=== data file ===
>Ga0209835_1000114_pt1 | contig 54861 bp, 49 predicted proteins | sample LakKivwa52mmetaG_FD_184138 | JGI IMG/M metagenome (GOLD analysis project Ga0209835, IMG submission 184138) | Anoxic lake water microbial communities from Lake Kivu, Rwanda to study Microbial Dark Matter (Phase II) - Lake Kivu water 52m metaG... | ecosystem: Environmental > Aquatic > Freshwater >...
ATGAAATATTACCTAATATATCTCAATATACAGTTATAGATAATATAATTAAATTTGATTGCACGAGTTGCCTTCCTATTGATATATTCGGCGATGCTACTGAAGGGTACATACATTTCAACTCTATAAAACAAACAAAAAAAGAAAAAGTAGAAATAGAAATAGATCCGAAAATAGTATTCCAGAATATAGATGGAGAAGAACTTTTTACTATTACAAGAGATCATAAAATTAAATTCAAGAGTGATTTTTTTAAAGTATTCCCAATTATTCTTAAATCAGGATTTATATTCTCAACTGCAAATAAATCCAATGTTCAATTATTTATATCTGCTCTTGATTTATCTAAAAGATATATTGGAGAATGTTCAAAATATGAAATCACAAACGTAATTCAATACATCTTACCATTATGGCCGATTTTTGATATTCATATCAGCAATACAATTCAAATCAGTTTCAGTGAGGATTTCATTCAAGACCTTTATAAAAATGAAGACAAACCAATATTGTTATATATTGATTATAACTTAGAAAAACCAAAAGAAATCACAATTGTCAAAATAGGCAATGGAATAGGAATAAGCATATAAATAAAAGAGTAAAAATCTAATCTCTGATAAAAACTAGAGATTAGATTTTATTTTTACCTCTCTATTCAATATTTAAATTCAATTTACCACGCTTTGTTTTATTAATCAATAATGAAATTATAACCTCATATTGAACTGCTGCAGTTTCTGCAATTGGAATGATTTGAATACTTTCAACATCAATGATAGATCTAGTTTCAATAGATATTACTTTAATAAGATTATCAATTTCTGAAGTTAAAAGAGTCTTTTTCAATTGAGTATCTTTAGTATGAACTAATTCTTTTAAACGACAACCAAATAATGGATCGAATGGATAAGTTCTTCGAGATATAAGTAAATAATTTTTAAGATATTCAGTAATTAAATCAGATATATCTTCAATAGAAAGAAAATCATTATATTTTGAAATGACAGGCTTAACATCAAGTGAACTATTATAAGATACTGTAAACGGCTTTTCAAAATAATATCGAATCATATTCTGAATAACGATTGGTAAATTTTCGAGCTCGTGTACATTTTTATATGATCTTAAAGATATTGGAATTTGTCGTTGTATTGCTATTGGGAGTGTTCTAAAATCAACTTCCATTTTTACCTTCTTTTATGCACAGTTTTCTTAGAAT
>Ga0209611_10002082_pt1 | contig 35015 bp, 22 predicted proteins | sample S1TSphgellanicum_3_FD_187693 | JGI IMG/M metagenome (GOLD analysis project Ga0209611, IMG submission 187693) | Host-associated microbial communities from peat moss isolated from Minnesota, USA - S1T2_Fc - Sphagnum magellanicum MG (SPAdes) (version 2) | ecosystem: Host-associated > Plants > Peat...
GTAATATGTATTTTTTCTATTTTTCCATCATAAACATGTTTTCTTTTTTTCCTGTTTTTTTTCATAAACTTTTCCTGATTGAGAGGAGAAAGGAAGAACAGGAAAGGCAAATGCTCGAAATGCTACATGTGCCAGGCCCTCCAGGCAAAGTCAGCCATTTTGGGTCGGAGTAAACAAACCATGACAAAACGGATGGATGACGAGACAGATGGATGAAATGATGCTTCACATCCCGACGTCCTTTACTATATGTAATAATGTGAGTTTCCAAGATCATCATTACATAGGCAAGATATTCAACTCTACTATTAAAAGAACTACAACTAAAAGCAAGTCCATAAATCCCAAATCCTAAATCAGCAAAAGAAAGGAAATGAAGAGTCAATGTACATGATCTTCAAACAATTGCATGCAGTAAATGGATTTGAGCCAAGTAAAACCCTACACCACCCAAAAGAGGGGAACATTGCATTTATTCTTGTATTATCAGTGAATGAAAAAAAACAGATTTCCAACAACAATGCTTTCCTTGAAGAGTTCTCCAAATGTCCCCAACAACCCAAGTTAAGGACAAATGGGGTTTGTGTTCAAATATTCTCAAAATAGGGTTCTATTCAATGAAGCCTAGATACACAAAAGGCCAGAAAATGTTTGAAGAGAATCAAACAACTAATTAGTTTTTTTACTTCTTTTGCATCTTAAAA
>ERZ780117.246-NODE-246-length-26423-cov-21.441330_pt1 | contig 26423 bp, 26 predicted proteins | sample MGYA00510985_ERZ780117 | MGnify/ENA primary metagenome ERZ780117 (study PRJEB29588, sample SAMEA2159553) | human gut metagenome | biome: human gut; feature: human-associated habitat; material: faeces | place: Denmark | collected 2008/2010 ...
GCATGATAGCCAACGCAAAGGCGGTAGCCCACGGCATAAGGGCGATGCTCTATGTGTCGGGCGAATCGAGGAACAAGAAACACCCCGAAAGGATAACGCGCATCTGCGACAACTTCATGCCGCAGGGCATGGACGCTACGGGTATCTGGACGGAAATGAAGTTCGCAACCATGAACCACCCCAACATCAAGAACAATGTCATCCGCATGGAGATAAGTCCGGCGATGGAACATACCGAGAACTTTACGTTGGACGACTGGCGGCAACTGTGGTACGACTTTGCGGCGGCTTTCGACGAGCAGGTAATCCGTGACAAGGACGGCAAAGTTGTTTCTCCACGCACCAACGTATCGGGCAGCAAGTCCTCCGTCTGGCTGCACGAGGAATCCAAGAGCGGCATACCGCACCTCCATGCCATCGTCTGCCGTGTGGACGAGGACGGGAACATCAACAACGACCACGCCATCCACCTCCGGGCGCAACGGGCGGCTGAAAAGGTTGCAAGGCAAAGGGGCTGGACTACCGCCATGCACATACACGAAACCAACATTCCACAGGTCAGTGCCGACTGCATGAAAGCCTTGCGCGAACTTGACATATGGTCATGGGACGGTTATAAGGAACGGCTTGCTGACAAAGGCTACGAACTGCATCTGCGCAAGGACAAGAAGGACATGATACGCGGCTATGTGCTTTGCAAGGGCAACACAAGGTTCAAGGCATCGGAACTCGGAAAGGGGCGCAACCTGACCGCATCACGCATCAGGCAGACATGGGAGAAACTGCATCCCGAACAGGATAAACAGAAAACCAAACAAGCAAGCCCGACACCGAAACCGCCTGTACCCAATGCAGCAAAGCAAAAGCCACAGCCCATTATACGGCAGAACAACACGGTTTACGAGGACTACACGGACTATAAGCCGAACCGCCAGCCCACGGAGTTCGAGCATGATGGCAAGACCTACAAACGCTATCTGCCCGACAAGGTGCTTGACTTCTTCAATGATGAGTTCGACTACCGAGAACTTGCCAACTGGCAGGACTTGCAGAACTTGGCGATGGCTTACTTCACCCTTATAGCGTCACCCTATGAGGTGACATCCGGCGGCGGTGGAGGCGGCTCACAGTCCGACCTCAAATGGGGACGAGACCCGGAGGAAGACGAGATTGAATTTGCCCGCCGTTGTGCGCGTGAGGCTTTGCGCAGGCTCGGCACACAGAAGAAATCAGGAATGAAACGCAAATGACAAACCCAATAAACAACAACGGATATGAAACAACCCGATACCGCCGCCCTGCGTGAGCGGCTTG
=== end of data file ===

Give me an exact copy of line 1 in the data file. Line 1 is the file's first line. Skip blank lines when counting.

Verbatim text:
>Ga0209835_1000114_pt1 | contig 54861 bp, 49 predicted proteins | sample LakKivwa52mmetaG_FD_184138 | JGI IMG/M metagenome (GOLD analysis project Ga0209835, IMG submission 184138) | Anoxic lake water microbial communities from Lake Kivu, Rwanda to study Microbial Dark Matter (Phase II) - Lake Kivu water 52m metaG... | ecosystem: Environmental > Aquatic > Freshwater >...